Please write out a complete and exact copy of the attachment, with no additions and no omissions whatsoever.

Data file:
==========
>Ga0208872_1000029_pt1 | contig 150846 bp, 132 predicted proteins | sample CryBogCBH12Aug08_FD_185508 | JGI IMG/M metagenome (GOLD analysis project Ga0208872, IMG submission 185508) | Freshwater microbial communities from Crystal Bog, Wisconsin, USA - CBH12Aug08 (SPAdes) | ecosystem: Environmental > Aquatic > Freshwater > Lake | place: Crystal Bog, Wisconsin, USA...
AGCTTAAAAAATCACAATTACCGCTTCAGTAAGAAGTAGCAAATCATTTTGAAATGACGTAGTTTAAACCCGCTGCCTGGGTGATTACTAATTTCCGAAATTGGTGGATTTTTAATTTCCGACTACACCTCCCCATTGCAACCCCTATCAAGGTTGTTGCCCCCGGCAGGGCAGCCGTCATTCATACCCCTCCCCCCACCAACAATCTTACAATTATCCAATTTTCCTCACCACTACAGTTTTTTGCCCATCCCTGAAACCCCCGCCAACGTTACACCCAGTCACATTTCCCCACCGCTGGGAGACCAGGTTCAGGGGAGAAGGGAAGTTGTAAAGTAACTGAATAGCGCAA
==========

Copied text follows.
>Ga0208872_1000029_pt1 | contig 150846 bp, 132 predicted proteins | sample CryBogCBH12Aug08_FD_185508 | JGI IMG/M metagenome (GOLD analysis project Ga0208872, IMG submission 185508) | Freshwater microbial communities from Crystal Bog, Wisconsin, USA - CBH12Aug08 (SPAdes) | ecosystem: Environmental > Aquatic > Freshwater > Lake | place: Crystal Bog, Wisconsin, USA...
AGCTTAAAAAATCACAATTACCGCTTCAGTAAGAAGTAGCAAATCATTTTGAAATGACGTAGTTTAAACCCGCTGCCTGGGTGATTACTAATTTCCGAAATTGGTGGATTTTTAATTTCCGACTACACCTCCCCATTGCAACCCCTATCAAGGTTGTTGCCCCCGGCAGGGCAGCCGTCATTCATACCCCTCCCCCCACCAACAATCTTACAATTATCCAATTTTCCTCACCACTACAGTTTTTTGCCCATCCCTGAAACCCCCGCCAACGTTACACCCAGTCACATTTCCCCACCGCTGGGAGACCAGGTTCAGGGGAGAAGGGAAGTTGTAAAGTAACTGAATAGCGCAA